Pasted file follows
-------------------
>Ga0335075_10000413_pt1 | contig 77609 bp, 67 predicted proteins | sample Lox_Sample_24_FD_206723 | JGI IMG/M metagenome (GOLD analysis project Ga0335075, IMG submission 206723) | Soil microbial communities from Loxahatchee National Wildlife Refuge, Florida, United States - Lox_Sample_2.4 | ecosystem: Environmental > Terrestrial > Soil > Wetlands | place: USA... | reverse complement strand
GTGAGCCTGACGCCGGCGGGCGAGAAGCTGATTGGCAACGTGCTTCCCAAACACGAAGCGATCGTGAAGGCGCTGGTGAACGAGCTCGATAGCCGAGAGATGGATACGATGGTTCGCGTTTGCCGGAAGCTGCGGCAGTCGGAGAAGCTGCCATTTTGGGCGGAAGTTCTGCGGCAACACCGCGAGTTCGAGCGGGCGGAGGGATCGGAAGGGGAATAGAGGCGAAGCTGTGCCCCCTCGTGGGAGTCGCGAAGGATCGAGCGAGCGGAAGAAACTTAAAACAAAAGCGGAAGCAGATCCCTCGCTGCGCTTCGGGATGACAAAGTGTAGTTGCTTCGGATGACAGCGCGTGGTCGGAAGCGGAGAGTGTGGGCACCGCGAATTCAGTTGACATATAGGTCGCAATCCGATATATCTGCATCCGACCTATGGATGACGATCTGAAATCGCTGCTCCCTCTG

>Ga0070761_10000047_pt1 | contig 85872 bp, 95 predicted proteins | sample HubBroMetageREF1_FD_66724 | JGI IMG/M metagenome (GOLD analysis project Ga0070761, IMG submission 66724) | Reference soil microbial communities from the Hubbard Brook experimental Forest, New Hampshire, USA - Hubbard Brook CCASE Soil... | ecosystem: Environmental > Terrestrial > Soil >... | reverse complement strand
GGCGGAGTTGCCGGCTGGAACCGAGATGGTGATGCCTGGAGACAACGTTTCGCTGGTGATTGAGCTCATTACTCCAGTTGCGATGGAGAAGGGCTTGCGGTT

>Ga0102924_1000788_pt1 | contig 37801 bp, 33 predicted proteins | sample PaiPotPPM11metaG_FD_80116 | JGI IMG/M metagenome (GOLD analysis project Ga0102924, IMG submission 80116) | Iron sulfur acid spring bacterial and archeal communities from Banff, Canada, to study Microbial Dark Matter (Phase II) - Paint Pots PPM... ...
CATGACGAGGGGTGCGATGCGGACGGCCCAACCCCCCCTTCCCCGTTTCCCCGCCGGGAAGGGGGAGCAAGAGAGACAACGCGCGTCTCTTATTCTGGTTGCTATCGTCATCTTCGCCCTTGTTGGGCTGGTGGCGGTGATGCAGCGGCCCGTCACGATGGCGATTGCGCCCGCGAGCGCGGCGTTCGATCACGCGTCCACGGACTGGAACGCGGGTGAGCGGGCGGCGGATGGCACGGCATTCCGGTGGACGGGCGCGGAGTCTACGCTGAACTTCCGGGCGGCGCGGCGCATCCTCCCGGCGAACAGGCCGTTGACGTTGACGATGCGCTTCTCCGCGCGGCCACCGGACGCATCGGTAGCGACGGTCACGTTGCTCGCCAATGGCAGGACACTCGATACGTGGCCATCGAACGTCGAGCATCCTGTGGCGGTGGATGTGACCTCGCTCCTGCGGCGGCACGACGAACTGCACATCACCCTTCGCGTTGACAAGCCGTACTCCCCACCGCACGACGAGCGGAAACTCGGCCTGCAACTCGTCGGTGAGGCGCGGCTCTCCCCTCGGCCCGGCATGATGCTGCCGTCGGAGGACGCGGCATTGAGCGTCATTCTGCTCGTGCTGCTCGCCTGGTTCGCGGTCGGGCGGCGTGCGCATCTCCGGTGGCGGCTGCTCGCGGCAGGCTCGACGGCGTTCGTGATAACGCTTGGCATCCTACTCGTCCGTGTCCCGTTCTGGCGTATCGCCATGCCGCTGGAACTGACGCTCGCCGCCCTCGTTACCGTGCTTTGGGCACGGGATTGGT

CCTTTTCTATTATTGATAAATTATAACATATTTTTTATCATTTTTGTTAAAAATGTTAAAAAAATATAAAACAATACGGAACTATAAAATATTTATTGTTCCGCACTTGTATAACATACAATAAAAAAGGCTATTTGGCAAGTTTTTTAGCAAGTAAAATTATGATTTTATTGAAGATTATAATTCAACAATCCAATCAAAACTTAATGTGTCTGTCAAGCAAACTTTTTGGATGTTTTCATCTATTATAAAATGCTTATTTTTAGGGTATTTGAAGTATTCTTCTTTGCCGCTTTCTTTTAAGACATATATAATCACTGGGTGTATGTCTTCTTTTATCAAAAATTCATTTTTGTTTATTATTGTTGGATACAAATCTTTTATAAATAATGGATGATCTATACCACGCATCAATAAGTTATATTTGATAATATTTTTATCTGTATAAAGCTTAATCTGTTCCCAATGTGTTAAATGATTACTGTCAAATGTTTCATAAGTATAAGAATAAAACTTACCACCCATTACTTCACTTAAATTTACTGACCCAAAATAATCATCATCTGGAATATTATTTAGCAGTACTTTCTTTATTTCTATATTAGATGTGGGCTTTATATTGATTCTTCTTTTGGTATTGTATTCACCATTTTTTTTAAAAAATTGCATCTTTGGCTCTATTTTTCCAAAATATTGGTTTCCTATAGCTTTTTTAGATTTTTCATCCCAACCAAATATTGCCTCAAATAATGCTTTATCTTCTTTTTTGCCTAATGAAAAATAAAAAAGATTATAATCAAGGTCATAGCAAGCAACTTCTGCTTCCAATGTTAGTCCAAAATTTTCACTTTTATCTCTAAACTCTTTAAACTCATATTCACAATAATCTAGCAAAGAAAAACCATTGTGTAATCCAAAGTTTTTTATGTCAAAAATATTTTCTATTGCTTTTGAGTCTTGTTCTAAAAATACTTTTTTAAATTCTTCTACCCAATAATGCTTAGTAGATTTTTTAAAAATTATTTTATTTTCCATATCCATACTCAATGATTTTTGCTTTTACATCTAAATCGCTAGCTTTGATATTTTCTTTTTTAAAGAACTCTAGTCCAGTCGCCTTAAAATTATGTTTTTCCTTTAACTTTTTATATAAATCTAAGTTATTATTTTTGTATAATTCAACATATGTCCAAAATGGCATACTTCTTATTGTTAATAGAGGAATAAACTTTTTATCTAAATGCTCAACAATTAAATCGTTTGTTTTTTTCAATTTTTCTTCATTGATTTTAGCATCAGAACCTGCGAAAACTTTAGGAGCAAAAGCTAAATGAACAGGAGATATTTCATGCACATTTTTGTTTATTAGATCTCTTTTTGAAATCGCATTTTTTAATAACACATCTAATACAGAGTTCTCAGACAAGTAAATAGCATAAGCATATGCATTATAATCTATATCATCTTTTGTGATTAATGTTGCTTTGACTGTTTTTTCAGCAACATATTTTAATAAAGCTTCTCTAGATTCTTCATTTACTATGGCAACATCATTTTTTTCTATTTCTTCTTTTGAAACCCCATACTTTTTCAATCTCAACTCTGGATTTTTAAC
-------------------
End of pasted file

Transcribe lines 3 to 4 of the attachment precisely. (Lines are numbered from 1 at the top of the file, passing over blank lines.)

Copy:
>Ga0070761_10000047_pt1 | contig 85872 bp, 95 predicted proteins | sample HubBroMetageREF1_FD_66724 | JGI IMG/M metagenome (GOLD analysis project Ga0070761, IMG submission 66724) | Reference soil microbial communities from the Hubbard Brook experimental Forest, New Hampshire, USA - Hubbard Brook CCASE Soil... | ecosystem: Environmental > Terrestrial > Soil >... | reverse complement strand
GGCGGAGTTGCCGGCTGGAACCGAGATGGTGATGCCTGGAGACAACGTTTCGCTGGTGATTGAGCTCATTACTCCAGTTGCGATGGAGAAGGGCTTGCGGTT